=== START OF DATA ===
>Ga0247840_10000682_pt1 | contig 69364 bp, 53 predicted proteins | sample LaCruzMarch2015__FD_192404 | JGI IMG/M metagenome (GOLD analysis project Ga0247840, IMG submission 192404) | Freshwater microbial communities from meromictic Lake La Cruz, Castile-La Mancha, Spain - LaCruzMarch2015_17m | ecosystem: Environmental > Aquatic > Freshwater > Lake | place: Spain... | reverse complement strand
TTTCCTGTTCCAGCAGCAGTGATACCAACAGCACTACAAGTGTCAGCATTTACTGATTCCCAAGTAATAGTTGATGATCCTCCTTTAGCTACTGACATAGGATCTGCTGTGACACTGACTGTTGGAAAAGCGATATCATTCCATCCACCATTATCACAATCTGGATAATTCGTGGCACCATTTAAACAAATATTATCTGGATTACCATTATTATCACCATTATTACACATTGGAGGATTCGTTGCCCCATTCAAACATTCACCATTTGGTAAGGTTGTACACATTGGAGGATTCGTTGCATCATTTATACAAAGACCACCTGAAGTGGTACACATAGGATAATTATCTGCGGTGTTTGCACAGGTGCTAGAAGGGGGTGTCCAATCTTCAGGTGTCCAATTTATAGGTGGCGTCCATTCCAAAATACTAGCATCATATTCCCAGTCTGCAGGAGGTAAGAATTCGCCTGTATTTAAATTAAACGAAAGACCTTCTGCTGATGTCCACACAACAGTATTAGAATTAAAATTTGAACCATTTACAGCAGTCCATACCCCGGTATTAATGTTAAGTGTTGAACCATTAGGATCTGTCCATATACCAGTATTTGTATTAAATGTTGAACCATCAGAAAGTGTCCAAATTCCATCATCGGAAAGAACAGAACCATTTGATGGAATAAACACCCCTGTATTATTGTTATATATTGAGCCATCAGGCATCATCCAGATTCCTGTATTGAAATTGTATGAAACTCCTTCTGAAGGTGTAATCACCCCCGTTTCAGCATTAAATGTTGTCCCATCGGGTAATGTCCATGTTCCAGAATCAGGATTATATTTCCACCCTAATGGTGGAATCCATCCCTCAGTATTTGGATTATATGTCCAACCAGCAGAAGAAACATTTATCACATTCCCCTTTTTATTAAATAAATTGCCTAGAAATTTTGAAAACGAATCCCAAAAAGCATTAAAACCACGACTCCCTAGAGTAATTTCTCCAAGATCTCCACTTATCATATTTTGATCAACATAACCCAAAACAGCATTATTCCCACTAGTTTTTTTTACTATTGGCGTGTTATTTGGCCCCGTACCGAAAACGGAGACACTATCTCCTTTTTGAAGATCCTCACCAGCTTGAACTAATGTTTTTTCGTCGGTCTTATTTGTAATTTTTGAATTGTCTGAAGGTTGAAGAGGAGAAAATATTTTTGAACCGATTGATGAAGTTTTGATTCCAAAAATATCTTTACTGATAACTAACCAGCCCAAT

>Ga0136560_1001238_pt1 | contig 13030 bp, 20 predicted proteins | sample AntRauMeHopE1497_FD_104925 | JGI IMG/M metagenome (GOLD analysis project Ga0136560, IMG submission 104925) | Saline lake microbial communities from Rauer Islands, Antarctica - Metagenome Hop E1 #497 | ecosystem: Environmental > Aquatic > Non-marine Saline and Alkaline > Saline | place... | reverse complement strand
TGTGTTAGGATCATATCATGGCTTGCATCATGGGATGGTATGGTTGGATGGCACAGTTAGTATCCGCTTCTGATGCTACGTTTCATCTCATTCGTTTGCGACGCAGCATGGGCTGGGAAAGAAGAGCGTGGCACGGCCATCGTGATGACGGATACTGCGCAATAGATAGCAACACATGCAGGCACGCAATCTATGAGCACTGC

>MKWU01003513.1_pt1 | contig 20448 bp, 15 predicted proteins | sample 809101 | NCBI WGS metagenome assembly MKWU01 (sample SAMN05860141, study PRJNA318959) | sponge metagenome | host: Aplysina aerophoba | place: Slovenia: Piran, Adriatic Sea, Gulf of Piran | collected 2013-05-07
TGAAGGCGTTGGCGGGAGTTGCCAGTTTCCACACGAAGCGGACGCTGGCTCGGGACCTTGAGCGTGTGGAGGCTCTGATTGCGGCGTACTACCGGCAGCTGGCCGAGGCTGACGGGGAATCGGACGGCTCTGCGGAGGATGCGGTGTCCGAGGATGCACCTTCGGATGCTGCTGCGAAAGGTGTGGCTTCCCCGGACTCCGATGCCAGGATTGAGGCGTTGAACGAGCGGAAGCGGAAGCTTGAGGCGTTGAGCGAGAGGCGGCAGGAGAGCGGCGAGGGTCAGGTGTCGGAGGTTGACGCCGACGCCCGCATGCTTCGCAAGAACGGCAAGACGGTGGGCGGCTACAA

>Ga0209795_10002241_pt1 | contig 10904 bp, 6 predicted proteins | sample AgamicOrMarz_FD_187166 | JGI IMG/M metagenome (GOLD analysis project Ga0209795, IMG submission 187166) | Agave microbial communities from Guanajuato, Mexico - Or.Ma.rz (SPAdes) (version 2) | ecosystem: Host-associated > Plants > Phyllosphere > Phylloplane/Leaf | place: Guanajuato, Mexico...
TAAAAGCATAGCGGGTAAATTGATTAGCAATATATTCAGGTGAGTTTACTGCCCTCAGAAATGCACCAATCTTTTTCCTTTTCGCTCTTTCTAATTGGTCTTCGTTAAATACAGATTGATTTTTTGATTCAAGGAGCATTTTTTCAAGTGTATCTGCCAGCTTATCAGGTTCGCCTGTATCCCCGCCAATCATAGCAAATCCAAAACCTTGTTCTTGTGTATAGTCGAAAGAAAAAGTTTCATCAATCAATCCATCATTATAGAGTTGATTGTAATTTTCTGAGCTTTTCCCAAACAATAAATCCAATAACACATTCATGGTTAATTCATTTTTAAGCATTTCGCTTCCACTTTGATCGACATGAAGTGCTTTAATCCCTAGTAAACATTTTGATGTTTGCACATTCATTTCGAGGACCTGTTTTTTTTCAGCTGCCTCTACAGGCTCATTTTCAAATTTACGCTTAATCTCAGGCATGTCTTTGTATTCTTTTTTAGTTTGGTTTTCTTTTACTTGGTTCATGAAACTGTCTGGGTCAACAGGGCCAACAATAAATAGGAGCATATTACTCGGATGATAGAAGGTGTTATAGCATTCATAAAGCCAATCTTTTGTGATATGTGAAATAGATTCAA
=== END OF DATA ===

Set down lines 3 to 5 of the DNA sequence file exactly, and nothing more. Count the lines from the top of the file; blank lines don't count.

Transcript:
>Ga0136560_1001238_pt1 | contig 13030 bp, 20 predicted proteins | sample AntRauMeHopE1497_FD_104925 | JGI IMG/M metagenome (GOLD analysis project Ga0136560, IMG submission 104925) | Saline lake microbial communities from Rauer Islands, Antarctica - Metagenome Hop E1 #497 | ecosystem: Environmental > Aquatic > Non-marine Saline and Alkaline > Saline | place... | reverse complement strand
TGTGTTAGGATCATATCATGGCTTGCATCATGGGATGGTATGGTTGGATGGCACAGTTAGTATCCGCTTCTGATGCTACGTTTCATCTCATTCGTTTGCGACGCAGCATGGGCTGGGAAAGAAGAGCGTGGCACGGCCATCGTGATGACGGATACTGCGCAATAGATAGCAACACATGCAGGCACGCAATCTATGAGCACTGC

>MKWU01003513.1_pt1 | contig 20448 bp, 15 predicted proteins | sample 809101 | NCBI WGS metagenome assembly MKWU01 (sample SAMN05860141, study PRJNA318959) | sponge metagenome | host: Aplysina aerophoba | place: Slovenia: Piran, Adriatic Sea, Gulf of Piran | collected 2013-05-07